2) Stranded in the Jungle- Babylon Rehashed. Same Story, Drastically Different Perspective. The Rhythm section is amazing, as always. Jerry Nolan never even fathoms that he can miss a beat. Johnny Thunders vocals are slowly blossoming. When I first heard this song, I thought it was upsetting for the New York Dolls. It changed beats; from raw, jungle fever; to girl-group, big city pop. But the more you listen, the more addictive it becomes. A Sardonic Story of a man’s Voyage to find his Lover. Superb.
3) Who are the Mystery Girls" - is Hard Rock at it's finest. It was the first dolls song I ever heard, and made me fall in love. The Guitars really shine here, especially the lead parts. Random noises and beeps can be heard in the background, and confuses the *** out of me, but it still holds up fairly well. The Song is ended with a sigh by David Johansen, as though so far, he's worked his ass of.
4) (There’s Gonna be a) Showdown- It’s kind of a Cheesy Song, but it sounds like a literal challenge. You just have to like it. End of Story.... After the first three songs, it doesn't seem to hold up as far as song writing goes (, it seems as though it was performed spur of the moment in the studio, just to *** with Shadow Morton). But it also plays off the Dolls image. They appear as though they’d shoot up in a hotel room, buy a couple girls a drink, and dance their asses off.
5) It’s Too Late- It’s the first sign of a Harmonica and/or Blues in general. Sounds like an early Stones jam session/outtake. It’s the first song that actually has a negative response... sort of. "How many times must I tell you babe, it’s too late!" This is kind of a disappointment that the last song on the A-side gets serious. The Heart of The New York Dolls was Blues though. They were like The Rolling Stones in many ways; but most specifically how they took blues roots, and excavated underground genres, only to find goldmines.
6) Puss N’ Boots- Very Possibly the Best Song by the New York Dolls, Hands Down. It was written beautifully; great song topic, great music backing it. The song’s about a mob boss, and his associates. Spectacular Sound Effects, with much thanks to David Johansen.
Song Rating: 5/5
7) Chatterbox- Johnny Thunders takes command. Written, Sung, and Played mainly by him, which most likely, convinced him to do the Heartbreakers (his band after the New York Dolls demise). He doesn’t solo, but he does lead a very tight, punk ship… (so ironic, but true). It’s about a Girl; Johnny Thunders is interested in; most specifically talking to her on the phone all night. Considering its Johnny Thunders and it appears semi-sleazy, it’s presumed to be related to phone sex. I mean, if that’s your thing, go for it.
Song Rating: 4/5
8) Bad Detective- The Most Upsetting Song on the Album, truly. It sounds like the band is going to break up in the middle of the song. Why they covered The Coasters, astounds me. But Covers for The New York Dolls are hit or miss. This one was just ok, it kind of drags down the rest. (The Dolls later covered The Shangri Las "Great Big Kiss”(written by Morton), and it was spectacular, easily competing with Puss n’ Boots for best song).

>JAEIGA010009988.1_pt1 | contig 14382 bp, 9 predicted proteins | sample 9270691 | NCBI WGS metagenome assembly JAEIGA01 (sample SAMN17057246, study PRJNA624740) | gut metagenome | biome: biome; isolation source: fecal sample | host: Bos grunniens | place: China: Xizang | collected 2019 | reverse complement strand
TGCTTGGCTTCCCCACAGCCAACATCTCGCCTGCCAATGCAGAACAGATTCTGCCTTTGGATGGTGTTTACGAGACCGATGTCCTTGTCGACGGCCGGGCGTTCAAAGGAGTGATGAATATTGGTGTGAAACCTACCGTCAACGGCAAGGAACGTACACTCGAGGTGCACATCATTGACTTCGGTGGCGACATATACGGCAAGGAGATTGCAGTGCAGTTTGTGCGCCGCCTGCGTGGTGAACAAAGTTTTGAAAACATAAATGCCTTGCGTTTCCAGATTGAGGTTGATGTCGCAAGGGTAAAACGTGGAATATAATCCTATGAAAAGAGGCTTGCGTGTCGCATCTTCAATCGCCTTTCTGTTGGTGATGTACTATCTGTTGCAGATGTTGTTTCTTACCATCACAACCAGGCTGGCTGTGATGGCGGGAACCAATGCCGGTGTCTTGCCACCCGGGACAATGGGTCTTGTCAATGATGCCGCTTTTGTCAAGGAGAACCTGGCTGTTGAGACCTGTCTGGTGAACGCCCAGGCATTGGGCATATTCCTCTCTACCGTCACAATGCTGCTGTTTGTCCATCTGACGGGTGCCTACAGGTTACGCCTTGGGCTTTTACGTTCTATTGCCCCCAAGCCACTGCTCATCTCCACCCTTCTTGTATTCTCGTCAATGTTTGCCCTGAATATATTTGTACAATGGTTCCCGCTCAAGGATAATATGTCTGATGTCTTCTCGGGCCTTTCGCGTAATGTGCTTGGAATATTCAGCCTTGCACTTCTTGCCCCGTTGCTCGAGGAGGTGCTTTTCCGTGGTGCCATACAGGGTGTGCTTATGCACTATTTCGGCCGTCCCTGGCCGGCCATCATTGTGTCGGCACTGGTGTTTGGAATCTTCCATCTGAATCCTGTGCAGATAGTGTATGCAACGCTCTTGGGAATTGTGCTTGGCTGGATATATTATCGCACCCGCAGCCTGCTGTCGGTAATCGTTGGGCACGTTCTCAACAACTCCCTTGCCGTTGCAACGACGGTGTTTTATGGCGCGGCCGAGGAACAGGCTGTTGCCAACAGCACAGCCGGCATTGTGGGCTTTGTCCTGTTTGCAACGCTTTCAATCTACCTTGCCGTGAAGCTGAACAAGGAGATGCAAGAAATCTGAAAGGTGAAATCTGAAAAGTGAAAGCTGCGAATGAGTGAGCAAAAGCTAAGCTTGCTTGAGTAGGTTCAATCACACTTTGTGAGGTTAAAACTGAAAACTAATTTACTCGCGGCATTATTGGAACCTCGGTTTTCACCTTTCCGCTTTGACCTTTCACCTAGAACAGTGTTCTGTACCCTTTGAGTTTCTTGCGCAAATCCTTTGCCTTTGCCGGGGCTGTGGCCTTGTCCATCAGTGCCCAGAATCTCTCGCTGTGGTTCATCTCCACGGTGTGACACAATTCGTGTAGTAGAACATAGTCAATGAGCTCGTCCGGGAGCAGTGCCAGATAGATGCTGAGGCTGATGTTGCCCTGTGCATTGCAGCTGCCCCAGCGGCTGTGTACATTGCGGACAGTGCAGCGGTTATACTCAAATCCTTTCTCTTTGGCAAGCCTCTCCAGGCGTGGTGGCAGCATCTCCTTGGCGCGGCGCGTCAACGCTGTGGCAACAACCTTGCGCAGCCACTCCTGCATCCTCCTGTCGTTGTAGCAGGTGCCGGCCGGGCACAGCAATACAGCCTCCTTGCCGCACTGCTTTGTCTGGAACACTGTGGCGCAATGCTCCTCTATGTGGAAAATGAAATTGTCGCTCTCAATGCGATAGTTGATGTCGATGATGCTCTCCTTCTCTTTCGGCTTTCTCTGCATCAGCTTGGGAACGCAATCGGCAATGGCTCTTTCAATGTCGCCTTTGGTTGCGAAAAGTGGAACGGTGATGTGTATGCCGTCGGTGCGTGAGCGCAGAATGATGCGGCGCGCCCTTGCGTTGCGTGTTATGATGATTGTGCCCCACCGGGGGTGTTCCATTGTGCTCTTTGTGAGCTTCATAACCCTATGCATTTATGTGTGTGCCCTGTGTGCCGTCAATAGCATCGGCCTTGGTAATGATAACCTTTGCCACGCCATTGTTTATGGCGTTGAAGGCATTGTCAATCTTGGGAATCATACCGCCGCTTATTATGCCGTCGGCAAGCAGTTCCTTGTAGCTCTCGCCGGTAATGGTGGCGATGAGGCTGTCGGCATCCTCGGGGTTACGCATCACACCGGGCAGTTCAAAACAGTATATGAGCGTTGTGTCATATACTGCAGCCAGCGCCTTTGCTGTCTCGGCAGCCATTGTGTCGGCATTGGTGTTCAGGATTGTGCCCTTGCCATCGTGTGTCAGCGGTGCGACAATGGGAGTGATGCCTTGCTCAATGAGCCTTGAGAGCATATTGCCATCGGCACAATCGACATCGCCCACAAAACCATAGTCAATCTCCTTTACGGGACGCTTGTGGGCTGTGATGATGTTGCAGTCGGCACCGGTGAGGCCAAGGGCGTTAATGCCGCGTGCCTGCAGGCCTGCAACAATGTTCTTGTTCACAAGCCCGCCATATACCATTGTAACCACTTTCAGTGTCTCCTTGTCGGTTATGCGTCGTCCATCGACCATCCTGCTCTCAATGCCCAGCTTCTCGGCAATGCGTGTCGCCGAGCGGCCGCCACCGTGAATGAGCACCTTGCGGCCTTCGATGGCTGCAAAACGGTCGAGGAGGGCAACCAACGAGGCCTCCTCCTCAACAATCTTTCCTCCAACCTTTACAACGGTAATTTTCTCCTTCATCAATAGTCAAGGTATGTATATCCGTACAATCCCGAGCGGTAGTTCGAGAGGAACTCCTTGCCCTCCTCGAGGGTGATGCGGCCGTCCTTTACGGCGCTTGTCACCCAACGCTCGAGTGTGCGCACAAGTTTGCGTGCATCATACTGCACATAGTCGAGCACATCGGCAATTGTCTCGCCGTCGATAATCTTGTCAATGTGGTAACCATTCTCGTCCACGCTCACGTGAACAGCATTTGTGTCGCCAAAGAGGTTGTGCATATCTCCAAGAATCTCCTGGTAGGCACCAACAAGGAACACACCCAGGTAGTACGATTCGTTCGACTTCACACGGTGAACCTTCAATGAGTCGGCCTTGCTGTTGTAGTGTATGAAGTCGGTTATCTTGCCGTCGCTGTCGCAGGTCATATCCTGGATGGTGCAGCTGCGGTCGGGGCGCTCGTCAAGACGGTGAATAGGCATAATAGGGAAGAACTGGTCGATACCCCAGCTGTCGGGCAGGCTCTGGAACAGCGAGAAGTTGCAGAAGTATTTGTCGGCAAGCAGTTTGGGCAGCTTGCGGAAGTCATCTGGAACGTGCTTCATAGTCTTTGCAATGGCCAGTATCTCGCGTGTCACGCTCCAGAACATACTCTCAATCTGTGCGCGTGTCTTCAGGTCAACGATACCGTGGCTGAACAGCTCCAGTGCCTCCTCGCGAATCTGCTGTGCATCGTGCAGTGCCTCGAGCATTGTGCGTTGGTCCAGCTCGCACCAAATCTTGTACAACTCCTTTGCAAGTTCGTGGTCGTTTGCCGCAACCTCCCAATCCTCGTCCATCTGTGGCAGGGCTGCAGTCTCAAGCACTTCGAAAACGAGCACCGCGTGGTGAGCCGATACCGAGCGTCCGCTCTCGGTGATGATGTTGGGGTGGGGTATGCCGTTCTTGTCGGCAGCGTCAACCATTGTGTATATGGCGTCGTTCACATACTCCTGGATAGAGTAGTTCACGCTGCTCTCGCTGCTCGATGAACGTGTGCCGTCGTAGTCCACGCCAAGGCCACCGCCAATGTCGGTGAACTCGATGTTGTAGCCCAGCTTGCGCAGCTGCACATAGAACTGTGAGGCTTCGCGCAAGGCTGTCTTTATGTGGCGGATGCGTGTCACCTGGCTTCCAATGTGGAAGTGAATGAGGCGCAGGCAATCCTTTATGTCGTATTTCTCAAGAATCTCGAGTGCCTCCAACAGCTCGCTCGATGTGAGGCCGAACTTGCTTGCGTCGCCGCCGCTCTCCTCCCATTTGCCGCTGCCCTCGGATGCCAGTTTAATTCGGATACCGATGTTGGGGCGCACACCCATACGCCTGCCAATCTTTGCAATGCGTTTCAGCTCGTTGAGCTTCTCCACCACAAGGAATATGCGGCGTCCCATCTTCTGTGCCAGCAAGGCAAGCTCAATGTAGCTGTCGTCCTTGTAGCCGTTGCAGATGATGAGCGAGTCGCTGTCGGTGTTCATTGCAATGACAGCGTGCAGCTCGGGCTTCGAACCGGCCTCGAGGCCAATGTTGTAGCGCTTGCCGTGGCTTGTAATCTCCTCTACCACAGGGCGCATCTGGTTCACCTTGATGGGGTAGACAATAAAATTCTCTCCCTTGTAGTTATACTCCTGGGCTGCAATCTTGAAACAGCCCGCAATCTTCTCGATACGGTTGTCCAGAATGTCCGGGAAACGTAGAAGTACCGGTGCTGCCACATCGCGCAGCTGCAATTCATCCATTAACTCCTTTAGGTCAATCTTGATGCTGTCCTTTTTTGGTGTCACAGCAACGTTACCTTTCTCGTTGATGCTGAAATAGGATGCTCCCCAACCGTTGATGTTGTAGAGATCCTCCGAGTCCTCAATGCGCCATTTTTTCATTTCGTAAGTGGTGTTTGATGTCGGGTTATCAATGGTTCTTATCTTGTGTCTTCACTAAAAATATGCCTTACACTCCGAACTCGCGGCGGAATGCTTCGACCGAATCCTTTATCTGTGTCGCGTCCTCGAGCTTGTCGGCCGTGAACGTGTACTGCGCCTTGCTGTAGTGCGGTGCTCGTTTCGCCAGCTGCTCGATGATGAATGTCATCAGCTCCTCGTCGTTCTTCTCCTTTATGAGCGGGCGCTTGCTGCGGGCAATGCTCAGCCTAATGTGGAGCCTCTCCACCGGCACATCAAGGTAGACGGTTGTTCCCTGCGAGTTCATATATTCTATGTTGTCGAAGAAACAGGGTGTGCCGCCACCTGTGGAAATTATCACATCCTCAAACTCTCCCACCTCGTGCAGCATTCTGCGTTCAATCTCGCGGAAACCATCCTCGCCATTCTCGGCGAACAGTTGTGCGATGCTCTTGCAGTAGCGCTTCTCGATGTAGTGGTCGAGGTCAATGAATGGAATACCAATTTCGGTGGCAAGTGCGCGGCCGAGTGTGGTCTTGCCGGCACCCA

Song Rating- 2/5
9) Don't start me Talking- Sounds like an Outtake from the first album, but it still holds up pretty well. One of the examples of good song topics; about a man who doesn’t know how to stop telling everyone about all the bad things he sees happening everyday on the streets in New York. It’s really like a Public Service Announcement. “Hear Ye, Hear Ye; Prostitution happens in committed relationships all the time. Deal with it.”
Song Rating- 4/5
10) Human Being- The Closer sounds like the roughest song on the album, almost with the appeal of a demo. It has the most growling guitar, barking vocals, worst production, and attitude of any song on the album. Johnny Thunders decides to finally sing to his heart’s desire. It’s just about Inspirational and Empowering when you crack through the layers of coarseness; and also their most ‘Down to Earth’ song. Another disappointing point is that sax solo closes the album. If that doesn’t spell disaster, I don’t know what does.
Song Rating- 3/5
The Band’s tragic termination followed soon after this album. Malcolm Mclauren( who managed them after the production switch; He also later managed The Sex Pistols) along with Internal Conflicts, Drugs, Confusion, amongst Other things dragged the band down fast. As the first punk band, The New York Dolls had to go through everything before anyone else could. Sad to say ‘The Lipstick Killers’ were the martyr of the genre they discovered. They truly had “Too Much Too Soon” and didn’t know what to do with it. They just took what they knew they had and ran with it, and they set off a nice Explosion when they felt they were going to Burn Out. Because, half of everything to the Dolls was Appearance, and they knew they had to go out in Style. And they did.
Stranded in the Jungle
Puss N Boots
Who are the Mystery Girls"